21 July 1994 Reading railway station Stolen suitcase found to contain two incendiary devices along with component parts for six high explosive devices
                13 August 1994 Shopping centre, Bognor Regis Explosive device, left in a bicycle, detonated damaging 15 shops but causing no injuries
                Brighton pier, Sussex Explosive device found in bicycle. Made safe by controlled explosion
                22 August 1994 Regent Street W1 High explosive device found in litter bin outside Laura Ashley shop. Device defused--no injuries and no damage
                9 February 1996 South Quay, Canary Wharf, London Two people killed and some 40 injured in an explosion
                15 February 1996 Junction of Charing Cross Road and Litchfield Street, London WC2 High explosive device in telephone kiosk disrupted by controlled explosion
                18 February 1996 Wellington Street, London WC2 Improvised high explosive device detonated prematurely on a bus, killing the terrorist transporting the device and injuring eight other people

                How did I live without him?

                by Pumpkinlove on Thu Apr 10, 2008 at 01:28:04 PM PDT

                [ Parent ]

                •  Can't believe someone like that is allowed to (1+ / 0-)
                  Recommended by:
                  wxlr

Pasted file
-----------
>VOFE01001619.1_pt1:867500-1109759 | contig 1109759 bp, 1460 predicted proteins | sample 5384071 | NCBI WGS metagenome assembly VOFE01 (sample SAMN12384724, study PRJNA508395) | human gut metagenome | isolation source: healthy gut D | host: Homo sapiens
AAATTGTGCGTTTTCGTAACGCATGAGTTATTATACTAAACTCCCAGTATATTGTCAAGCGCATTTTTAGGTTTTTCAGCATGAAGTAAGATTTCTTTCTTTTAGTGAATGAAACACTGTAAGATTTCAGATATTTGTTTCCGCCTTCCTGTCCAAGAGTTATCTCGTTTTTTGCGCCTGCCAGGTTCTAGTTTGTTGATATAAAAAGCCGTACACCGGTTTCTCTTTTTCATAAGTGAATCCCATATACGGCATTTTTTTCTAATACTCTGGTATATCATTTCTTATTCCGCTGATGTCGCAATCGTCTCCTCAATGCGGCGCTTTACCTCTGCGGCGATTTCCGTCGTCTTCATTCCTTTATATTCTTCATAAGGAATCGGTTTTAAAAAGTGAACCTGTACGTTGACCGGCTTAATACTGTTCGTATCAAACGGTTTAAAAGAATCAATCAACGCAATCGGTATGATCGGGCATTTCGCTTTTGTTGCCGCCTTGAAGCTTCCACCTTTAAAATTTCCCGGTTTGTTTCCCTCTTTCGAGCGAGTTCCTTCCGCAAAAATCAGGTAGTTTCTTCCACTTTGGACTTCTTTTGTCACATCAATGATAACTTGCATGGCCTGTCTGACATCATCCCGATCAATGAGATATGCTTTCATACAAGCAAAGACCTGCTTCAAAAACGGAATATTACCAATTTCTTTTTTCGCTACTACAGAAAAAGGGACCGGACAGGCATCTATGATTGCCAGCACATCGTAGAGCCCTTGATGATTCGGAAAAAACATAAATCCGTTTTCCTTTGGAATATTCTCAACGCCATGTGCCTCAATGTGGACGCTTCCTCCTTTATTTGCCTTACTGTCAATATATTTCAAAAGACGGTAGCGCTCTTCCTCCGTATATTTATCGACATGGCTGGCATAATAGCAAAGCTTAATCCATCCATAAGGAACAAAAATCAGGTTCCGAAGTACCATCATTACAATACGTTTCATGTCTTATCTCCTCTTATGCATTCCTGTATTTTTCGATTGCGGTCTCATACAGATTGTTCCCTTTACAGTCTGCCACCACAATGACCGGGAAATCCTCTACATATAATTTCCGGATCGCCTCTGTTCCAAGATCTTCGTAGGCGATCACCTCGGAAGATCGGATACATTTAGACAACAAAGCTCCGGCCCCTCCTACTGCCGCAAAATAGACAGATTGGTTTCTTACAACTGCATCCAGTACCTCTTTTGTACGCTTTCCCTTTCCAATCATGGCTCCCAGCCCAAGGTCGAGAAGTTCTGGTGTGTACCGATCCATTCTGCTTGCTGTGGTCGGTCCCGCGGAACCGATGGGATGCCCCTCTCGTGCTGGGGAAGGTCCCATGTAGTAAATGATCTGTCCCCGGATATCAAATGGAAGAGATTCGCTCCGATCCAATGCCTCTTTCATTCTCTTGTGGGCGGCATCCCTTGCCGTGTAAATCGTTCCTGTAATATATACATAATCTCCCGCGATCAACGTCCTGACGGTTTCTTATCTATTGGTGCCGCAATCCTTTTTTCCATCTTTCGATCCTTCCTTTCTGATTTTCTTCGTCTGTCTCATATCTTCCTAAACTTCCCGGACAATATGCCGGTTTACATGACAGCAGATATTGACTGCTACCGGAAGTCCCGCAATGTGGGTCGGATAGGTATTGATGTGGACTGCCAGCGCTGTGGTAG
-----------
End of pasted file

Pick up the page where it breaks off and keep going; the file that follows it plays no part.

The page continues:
post here. Does dKos support terrorism now?

                  A day without sunshine is like, you know, night.

                  by Doodad on Thu Apr 10, 2008 at 01:36:23 PM PDT

                  [ Parent ]

                •  you forgot this one (0+ / 0-)

                  On the morning of August 27th 1979 Lord Mountbatten?s motor boat was blown to pieces by the IRA bomb, killing him and three others. And the IRA had not finished their operations in the area on that day: A second attack, by the same IRA group, would kill 18 British soldiers at Warren Point, just hours later.

                  Lord Mountbatten

                  A perfection of means, and confusion of aims, seems to be our main problem.- Albert Einstein

                  by bldr on Thu Apr 10, 2008 at 01:56:55 PM PDT

                  [ Parent ]

                  •  My apologies.. it was an incomplete list (0+ / 0-)

                    How did I live without him?

                    by Pumpkinlove on Thu Apr 10, 2008 at 02:26:01 PM PDT

                    [ Parent ]

                    •  It was a good list, pumpkinlove (0+ / 0-)